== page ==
Clothed in Honor
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The 14th annual Kente Cloth Brunch took place in the ballroom of the Adrian Rondileau Campus Center with an audience of hundreds on hand to salute
approximately 70 undergraduate and graduate students of color for their academic achievements.
Natara Gray, office manager for BSU’s Center for Multicultural Studies, served as mistress of ceremonies for the event, which included the presentation of achievement awards to students of color who have earned GPAs of 3.0 or higher, and the awarding of Kente Cloth stoles to those preparing to graduate.
President Dana Mohler-Faria opened the program with welcoming remarks in which he expressed “enormous pride in the accomplishments of these outstanding men and women,” adding, “I have every confidence that each of you will enjoy successful careers, that you will contribute substantially to society and that you will, through your lifelong hard work and dedication, be a credit to your families, your communities and your alma mater.”
Among the major award recipients was Taqueia Archie, a senior majoring in social work and minoring in criminal justice, who was presented with the Nguzo Saba Award for student achievement and community service by Richardson Pierre-Louis, resident director of East Hall. “I know this young woman well because she is a resident assistant in East Hall and I know how reliable, trustworthy and accomplished she is,” said Mr. Pierre-Louis. “She is truly a remarkable person.”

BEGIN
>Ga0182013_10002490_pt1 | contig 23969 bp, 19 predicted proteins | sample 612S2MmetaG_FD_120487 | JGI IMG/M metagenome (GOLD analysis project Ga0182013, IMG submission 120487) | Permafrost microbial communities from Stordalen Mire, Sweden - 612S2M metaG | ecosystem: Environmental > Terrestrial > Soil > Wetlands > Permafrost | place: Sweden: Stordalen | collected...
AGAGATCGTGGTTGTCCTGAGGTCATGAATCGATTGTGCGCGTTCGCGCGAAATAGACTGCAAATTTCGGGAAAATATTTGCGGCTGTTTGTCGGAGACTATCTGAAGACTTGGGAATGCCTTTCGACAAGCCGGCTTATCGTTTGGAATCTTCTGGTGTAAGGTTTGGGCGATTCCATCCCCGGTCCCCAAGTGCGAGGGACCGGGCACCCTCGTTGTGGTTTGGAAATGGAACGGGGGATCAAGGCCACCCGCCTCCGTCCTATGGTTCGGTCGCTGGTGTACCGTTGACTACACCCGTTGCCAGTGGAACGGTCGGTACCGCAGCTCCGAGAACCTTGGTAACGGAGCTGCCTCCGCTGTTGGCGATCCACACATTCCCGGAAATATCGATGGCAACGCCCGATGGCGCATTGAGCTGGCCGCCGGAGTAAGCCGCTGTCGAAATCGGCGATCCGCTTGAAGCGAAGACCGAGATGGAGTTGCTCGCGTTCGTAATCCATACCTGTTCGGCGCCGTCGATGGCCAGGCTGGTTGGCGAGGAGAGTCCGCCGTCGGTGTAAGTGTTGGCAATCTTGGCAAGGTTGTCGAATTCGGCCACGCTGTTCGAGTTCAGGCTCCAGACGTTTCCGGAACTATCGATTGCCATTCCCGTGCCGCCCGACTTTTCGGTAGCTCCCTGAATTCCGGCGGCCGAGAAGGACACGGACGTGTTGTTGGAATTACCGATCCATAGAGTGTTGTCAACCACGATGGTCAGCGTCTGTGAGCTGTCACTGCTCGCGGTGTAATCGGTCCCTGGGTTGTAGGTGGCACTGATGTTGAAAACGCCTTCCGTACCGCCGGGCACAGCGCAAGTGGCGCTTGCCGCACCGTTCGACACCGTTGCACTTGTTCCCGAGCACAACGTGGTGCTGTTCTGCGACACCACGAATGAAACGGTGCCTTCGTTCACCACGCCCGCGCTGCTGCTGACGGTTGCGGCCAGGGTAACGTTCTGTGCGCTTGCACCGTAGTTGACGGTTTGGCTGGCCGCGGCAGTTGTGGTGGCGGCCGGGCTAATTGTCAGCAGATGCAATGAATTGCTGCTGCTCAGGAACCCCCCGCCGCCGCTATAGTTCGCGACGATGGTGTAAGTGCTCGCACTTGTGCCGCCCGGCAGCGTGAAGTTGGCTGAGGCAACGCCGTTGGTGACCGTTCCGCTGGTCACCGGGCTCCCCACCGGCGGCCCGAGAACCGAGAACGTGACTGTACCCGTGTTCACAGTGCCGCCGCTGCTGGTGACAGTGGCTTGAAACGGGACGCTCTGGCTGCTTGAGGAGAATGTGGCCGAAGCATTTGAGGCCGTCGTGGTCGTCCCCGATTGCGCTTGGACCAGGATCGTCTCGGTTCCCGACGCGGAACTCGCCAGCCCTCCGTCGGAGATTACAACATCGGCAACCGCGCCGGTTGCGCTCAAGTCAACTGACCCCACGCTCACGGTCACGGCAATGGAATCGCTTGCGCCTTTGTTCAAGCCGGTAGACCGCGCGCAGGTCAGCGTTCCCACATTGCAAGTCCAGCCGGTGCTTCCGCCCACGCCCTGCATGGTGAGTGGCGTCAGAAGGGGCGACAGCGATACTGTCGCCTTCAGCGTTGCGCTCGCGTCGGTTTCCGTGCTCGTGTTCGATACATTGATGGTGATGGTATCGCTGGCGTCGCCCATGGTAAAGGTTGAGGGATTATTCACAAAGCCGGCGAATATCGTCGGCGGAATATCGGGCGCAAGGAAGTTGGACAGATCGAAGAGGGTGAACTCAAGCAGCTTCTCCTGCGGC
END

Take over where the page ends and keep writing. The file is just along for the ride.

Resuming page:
Ms. Archie, who is the treasurer of the Sister Scholars organization at BSU, is also involved in the LINKS Program, Linking Individuals to Networks, Knowledge and Scholarship, a voluntary mentoring and retention program for first-year students of color to assist them in developing a support system to succeed in their first year at BSU and beyond. She has completed her senior work at a Department of Youth Services detention center and aspires to be a social worker with the goal of helping rehabilitate juvenile offenders to make positive transitions into adulthood.
The program also featured remarks, billed as "student reflections," from several student leaders, including Joseph Bogle, a senior majoring in sociology with a concentration in education and minoring in psychology and social welfare. Mr. Bogle is a vice president of the BSU organization “Men Integrated in Brotherhood” and is involved in the LINKS mentoring program. Also, Rashid Murillo, a graduate student from Belize who is earning his master’s degree in early childhood education, shared memories of his time at Bridgewater as did Francisca Moliere, member of the class of 2013 and president of the university’s Afro-American organization.
Other speakers included Shenaya Martin, '13, and Shalika Smith, '06, secretary of the Afro-Am Alumni Association. Student achievement awards were presented by Dr. Sabrina Gentlewarrior, director of the Office of Institutional Diversity, and Dr. Cathy Holbrook, associate vice president of student affairs. Ms. Gray conducted the Kente Cloth ceremony, assisted by more than a dozen members of the Afro-American Alumni Association. Music for the event was performed by Dr. Robert McManus, assistant professor and pre-practicum coordinator in the College of Education and Allied Studies. Reverend Chang-Hee Son delivered the benediction.
The annual program is sponsored jointly by the Center for Multicultural Affairs, the Office of Institutional Diversity, the College of Graduate Studies and the Afro-American Alumni Association. (Story and photos by David K. Wilson, ’71, Office of University Advancement)